Ballet Review: Carmen, with the Royal New Zealand Ballet at Aotea Centre

By Bernadette Rae

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Abigail Boyle displays defiance, arrogance and swagger to become dangerously Carmen. Photo / Supplied
Abigail Boyle displays defiance, arrogance and swagger to become dangerously Carmen. Photo / Supplied

Abigail Boyle, in a surprise appearance on Auckland's opening night, which is usually played by the "A" cast with its leading stars, is absolutely, lusciously, dangerously Carmen.

She just so looks the part - long of limb and statuesquely sexy - and makes the absolute most of her physical attributes with a perfect theatrical sensibility.

Choreographer Didy Veldman's Carmen is set in the backstreets of contemporary Rio de Janiero, with a cast of low-life smugglers, muggers, gunmen and their molls. So the leading lady is for the most part barefoot and clad in skimpy jeans.

Boyle garnishes this very ordinary costuming with the ultimate in insouciant swagger, defiant epaulement, an arrogant joie de vivre. She fights and flirts and flees like an alley cat. She stares down her fate with the boldest and most believable of eyes.

The men have a hard time living up to her. Poor Jose (Christopher Hinton-Lewis) is silly putty in her hands though their bedroom scene is pretty riveting; the pompous Chief of Police (Paul Mathews) is kissed, conned and quickly dispatched; the bros might make a sly pass - then sensibly defer. Only Escamillo (Jaered Glavin) in rock star guise can really match her pulling power, though that relationship too is firmly on Carmen's terms.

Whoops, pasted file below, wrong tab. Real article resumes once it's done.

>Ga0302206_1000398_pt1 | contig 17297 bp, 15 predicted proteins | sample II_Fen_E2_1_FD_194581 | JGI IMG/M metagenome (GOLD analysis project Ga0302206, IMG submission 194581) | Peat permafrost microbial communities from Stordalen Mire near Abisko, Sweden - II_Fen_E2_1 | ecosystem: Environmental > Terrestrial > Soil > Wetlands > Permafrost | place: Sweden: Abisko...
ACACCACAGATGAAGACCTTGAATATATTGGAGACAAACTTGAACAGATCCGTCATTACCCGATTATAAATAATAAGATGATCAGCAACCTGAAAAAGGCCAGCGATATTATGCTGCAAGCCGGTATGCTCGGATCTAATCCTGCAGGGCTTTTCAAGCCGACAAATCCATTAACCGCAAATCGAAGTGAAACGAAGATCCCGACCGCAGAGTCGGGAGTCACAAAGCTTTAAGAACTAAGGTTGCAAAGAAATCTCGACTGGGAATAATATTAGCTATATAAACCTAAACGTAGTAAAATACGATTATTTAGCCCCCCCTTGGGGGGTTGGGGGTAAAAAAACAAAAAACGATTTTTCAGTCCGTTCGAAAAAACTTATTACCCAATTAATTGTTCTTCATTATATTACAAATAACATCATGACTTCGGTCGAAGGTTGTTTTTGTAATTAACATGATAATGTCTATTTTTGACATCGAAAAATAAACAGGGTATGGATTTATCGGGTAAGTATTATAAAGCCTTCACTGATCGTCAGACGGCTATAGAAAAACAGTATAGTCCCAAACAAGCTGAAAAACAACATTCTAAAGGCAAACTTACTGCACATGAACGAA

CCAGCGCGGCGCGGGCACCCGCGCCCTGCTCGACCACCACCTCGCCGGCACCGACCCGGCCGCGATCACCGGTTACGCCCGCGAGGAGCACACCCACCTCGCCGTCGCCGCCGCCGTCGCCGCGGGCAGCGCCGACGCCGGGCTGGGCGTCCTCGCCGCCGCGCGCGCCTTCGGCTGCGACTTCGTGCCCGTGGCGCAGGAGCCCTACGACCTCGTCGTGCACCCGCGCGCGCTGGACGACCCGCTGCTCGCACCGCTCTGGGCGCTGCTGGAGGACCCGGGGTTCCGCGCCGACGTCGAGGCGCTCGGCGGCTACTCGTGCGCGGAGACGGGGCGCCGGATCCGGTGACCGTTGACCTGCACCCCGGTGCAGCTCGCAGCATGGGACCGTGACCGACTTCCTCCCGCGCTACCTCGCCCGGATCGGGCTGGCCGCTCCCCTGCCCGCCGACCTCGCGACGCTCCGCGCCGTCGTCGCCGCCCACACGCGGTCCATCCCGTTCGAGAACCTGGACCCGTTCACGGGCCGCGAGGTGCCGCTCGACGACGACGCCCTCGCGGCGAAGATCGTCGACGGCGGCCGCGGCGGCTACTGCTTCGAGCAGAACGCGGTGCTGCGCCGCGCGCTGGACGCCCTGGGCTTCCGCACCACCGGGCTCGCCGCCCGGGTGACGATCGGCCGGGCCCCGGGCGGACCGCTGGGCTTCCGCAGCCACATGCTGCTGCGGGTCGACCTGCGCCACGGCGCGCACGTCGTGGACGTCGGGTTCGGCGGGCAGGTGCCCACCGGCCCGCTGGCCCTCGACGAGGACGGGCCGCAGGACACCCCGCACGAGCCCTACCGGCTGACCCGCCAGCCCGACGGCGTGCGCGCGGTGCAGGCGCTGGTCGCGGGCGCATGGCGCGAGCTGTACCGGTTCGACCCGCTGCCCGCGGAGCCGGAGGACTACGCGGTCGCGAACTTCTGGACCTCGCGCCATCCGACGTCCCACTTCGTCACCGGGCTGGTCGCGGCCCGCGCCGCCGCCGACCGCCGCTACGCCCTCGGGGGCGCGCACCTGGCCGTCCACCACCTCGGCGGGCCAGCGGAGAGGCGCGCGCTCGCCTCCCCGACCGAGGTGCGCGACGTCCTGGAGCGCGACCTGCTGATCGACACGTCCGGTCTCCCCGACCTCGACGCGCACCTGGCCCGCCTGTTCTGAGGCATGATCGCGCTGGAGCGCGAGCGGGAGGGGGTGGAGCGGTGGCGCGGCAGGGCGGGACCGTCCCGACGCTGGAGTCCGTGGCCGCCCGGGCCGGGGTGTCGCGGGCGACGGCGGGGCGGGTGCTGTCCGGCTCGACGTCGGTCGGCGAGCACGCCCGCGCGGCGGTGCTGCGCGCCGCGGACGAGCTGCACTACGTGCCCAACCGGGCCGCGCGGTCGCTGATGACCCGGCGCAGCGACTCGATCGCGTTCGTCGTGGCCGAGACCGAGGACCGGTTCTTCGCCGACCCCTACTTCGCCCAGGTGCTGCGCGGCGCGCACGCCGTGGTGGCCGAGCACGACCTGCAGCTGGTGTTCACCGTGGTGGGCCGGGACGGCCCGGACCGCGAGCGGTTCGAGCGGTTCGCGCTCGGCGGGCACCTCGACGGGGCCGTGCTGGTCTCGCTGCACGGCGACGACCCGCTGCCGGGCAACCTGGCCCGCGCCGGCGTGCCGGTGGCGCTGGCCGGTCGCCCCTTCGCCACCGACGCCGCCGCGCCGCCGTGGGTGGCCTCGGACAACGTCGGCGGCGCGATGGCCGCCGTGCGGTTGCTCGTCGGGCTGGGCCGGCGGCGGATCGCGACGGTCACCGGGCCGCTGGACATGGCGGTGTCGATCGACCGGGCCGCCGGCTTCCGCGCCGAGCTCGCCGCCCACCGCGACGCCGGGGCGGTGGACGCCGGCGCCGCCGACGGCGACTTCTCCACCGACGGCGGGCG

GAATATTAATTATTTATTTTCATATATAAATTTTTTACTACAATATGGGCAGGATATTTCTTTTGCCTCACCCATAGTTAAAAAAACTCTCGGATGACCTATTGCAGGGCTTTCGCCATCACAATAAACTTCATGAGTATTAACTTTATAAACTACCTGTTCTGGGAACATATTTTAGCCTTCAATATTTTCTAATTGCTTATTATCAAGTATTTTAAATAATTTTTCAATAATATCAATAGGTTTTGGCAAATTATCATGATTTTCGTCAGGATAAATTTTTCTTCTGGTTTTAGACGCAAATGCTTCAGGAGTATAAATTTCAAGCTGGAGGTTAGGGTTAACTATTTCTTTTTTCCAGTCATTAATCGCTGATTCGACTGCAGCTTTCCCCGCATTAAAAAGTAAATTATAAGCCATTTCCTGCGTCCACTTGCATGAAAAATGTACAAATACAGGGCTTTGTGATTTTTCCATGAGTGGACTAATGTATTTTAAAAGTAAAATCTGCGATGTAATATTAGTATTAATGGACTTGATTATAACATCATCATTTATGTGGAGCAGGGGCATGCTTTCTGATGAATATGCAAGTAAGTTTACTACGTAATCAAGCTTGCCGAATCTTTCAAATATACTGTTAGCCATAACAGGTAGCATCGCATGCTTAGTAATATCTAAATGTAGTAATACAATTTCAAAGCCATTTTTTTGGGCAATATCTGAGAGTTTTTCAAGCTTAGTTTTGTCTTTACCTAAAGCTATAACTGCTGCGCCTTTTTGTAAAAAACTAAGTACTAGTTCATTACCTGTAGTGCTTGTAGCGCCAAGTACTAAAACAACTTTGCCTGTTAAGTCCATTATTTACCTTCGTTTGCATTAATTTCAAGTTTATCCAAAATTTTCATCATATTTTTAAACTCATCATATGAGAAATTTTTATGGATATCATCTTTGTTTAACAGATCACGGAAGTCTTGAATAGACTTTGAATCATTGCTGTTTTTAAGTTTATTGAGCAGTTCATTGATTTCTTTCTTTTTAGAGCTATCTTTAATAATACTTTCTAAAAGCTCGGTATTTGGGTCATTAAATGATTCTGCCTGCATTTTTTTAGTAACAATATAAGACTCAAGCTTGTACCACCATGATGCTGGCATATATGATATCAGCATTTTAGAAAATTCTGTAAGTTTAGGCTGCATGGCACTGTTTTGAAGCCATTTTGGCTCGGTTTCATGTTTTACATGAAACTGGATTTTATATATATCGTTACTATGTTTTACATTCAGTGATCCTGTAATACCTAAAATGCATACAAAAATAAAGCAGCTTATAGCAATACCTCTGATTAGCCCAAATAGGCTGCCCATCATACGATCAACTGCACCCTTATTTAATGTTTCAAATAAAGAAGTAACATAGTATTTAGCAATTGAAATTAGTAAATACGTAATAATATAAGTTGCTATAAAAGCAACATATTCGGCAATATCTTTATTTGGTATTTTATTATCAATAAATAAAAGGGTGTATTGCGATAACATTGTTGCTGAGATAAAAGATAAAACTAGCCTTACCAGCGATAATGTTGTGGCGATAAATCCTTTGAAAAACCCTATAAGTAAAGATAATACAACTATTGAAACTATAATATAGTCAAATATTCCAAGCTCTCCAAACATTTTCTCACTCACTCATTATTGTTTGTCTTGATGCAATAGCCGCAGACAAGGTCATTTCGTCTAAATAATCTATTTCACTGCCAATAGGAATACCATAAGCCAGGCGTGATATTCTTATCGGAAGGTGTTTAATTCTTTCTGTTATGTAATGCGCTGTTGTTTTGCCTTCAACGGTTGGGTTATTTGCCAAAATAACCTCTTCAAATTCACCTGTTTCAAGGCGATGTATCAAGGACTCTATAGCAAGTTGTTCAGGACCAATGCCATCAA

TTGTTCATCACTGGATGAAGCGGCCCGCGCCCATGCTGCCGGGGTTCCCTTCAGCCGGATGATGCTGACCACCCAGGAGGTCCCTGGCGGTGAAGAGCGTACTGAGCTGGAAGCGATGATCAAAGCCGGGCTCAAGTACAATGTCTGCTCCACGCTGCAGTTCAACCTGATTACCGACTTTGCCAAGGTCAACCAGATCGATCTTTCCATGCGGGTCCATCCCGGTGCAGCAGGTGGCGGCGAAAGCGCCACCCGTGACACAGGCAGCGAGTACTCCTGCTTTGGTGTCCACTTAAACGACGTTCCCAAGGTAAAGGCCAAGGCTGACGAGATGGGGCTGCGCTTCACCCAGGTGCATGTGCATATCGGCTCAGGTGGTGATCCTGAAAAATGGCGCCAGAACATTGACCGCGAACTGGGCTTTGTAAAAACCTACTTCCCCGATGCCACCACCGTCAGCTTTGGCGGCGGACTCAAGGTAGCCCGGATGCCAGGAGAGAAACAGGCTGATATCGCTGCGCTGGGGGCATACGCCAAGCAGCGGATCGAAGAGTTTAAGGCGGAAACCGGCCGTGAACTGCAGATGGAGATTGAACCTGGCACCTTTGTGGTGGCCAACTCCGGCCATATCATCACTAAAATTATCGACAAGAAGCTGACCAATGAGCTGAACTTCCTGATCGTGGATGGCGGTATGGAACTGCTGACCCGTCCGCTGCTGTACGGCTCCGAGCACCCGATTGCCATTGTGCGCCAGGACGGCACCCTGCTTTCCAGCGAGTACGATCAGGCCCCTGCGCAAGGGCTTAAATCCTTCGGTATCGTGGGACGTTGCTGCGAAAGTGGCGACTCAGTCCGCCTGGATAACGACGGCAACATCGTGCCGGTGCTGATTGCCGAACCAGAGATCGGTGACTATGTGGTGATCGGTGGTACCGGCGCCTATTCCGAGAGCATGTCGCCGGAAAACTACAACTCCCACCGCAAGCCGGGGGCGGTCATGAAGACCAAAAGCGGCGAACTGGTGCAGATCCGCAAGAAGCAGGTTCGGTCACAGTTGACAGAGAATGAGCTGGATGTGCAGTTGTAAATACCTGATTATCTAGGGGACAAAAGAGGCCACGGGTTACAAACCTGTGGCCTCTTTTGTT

There are some problems when famous stories are reset in modern times and climes. A decade on and the "modern" is not so much retro as passe.

Cellphones and sunnies in the boys' gangland spectacular suffer this fate, tending to give their choreography the colour of cliché. And the opening scene has always seemed a bit slow and buffoonish.

The girls fare better. Clytie Campbell's Frasquita and Lucy Balfour's Mercedes emerge as strong characters in their own right, and Katie Hurst-Saxon, as Michaela, is the sweetest counterfoil.

But top marks go to the whole of this cast for fine dancing and especially their dramatic flair. The famous story unfolds with convincing passion and clarity.

And the ultimate tragedy of the tale is not undermined in the least by the lightness of touch, a quick cameo here and there of comic delight.

Who else spotted Balfour's quick little spit as she polishes the hapless police chief's blood from the bar room floor?

- NZ Herald

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